Q&As

Can IP rights in works created by a supplier and provided to its client under a Supplier Agreement be deemed to be the UK equivalent of ‘work made for hire’ and therefore automatically owned by the client?

read titleRead full title
Published on LexisPSL on 10/04/2018

The following IP Q&A provides comprehensive and up to date legal information covering:

  • Can IP rights in works created by a supplier and provided to its client under a Supplier Agreement be deemed to be the UK equivalent of ‘work made for hire’ and therefore automatically owned by the client?
  • The US concept of work made for hire
  • In the UK
  • A Supplier Agreement

Can IP rights in works created by a supplier and provided to its client under a Supplier Agreement be deemed to be the UK equivalent of ‘work made for hire’ and therefore automatically owned by the client?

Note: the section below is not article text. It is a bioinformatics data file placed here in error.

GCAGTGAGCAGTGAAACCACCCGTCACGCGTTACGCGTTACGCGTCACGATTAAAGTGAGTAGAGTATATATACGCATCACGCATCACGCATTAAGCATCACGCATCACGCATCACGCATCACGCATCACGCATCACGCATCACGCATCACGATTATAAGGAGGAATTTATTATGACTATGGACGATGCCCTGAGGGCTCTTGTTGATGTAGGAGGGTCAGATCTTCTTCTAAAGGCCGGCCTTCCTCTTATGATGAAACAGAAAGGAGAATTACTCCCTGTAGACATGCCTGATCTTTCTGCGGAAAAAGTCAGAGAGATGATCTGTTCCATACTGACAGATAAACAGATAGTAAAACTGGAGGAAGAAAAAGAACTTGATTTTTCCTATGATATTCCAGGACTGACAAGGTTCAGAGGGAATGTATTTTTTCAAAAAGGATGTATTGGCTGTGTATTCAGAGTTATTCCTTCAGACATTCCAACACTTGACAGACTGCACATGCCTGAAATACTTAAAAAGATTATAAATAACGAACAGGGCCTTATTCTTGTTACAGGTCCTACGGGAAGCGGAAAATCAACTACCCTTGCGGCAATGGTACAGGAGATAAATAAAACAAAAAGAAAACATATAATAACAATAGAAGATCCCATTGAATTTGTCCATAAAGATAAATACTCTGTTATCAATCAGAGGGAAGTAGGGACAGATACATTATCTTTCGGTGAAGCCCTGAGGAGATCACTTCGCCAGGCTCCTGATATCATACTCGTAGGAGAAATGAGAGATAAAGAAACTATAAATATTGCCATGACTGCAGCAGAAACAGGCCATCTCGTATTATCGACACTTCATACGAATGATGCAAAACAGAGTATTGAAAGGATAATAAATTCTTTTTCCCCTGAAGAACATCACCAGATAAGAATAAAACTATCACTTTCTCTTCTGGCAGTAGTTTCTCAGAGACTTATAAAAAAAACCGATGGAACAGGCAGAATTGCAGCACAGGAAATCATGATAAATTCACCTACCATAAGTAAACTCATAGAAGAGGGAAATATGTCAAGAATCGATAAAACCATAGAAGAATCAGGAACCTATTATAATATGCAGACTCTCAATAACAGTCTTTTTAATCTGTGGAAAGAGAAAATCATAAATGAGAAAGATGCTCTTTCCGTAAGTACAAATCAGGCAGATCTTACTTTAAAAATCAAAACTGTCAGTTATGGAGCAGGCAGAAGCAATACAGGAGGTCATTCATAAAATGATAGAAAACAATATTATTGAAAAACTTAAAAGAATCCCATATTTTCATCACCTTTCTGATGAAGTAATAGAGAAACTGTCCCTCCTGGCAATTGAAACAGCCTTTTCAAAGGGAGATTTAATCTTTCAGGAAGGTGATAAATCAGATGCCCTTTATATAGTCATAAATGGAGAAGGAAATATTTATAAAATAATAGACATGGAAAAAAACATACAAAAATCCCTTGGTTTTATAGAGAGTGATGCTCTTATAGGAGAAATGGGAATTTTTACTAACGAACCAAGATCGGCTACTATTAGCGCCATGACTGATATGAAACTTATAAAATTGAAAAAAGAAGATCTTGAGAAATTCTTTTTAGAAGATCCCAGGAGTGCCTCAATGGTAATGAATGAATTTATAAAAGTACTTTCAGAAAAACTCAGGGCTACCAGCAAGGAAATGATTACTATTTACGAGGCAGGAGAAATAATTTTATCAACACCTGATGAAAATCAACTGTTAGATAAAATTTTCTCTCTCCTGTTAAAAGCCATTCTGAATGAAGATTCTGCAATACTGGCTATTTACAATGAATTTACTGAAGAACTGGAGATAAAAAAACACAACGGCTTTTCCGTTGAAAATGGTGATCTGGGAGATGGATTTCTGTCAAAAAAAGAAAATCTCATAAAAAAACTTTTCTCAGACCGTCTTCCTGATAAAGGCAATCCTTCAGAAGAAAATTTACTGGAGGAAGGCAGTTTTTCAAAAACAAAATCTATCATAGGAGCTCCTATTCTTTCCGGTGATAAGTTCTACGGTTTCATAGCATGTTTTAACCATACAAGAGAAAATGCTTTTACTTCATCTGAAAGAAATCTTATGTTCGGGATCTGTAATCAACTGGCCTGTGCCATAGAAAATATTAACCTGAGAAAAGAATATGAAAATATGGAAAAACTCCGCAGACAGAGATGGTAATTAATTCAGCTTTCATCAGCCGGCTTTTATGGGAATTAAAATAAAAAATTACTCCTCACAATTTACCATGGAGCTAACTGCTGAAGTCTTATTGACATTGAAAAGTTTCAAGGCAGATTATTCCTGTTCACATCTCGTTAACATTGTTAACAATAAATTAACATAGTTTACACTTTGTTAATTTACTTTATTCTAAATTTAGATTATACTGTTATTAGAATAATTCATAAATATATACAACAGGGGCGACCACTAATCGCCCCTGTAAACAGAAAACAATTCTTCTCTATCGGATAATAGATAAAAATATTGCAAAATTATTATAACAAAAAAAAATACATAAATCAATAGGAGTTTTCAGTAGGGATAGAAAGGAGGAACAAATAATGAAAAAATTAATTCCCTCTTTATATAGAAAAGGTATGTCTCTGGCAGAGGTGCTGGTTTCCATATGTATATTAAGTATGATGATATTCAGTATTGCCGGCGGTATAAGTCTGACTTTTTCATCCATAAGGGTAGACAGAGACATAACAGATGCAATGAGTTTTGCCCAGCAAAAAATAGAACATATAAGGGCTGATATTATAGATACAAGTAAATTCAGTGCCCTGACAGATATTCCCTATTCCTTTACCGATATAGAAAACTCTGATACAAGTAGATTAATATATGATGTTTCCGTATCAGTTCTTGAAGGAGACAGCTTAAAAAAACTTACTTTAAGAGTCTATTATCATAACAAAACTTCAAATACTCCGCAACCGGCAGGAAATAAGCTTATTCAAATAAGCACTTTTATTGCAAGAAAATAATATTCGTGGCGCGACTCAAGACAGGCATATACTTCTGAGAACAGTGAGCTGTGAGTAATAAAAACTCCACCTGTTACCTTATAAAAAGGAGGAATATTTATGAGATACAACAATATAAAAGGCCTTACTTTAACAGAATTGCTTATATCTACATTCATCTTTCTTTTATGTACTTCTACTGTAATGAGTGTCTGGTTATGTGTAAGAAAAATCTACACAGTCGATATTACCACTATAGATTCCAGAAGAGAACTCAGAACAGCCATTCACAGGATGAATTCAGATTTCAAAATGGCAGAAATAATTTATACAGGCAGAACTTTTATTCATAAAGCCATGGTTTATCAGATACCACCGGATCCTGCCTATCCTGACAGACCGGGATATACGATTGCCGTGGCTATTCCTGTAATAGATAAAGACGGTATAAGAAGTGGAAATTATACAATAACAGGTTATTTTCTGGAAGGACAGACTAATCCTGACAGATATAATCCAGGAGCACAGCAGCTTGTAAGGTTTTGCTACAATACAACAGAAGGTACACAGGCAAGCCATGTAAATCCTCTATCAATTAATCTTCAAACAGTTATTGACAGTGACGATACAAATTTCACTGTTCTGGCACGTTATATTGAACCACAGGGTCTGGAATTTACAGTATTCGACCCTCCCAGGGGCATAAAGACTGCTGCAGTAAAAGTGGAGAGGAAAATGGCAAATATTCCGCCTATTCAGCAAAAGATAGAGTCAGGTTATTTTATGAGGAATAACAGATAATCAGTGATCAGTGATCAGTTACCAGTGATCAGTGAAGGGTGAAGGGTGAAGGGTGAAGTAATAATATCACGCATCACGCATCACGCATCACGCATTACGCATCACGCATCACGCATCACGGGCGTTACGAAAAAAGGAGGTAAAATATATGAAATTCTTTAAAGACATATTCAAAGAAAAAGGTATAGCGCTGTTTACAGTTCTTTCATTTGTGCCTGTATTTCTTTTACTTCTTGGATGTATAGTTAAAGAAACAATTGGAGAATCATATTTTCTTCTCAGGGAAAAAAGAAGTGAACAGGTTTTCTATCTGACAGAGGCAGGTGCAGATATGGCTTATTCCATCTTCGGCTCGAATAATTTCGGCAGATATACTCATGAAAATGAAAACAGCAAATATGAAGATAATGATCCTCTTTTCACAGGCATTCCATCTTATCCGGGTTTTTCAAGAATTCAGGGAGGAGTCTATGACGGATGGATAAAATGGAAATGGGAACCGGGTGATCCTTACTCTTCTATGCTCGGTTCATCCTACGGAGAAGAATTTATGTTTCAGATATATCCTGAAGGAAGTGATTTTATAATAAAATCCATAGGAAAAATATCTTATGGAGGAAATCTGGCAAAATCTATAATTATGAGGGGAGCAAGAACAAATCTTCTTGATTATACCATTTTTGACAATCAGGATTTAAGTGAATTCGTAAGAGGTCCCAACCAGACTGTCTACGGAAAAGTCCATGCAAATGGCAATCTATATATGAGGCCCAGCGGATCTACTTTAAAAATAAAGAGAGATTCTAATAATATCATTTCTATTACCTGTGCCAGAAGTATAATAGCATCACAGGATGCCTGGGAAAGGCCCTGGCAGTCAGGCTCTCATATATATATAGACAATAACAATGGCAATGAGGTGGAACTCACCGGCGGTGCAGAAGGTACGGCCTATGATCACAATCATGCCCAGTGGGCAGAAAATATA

It has been assumed that copyright subsists in the works under the Copyright, Designs and Patents Act 1988 (CDPA 1988). See Practice Note: Copyright—subsistence and qualification. It has also been assumed that the law of England and Wales applies.

This Q&A covers copyright law only.

The US concept of work made for hire

In the US, the copyright in any work belongs initially to its author. In the case of a work made for hire, the employer or other person for whom the work was prepared is considered the author unless the parties have expressly agreed otherwise in a written instrument signed by them. For further detail, see EF&P: USA: authorship ownership and transfer of copyright: Encyclopaedia of Forms and Precedents [78].

In the UK

For

Related documents:

Popular documents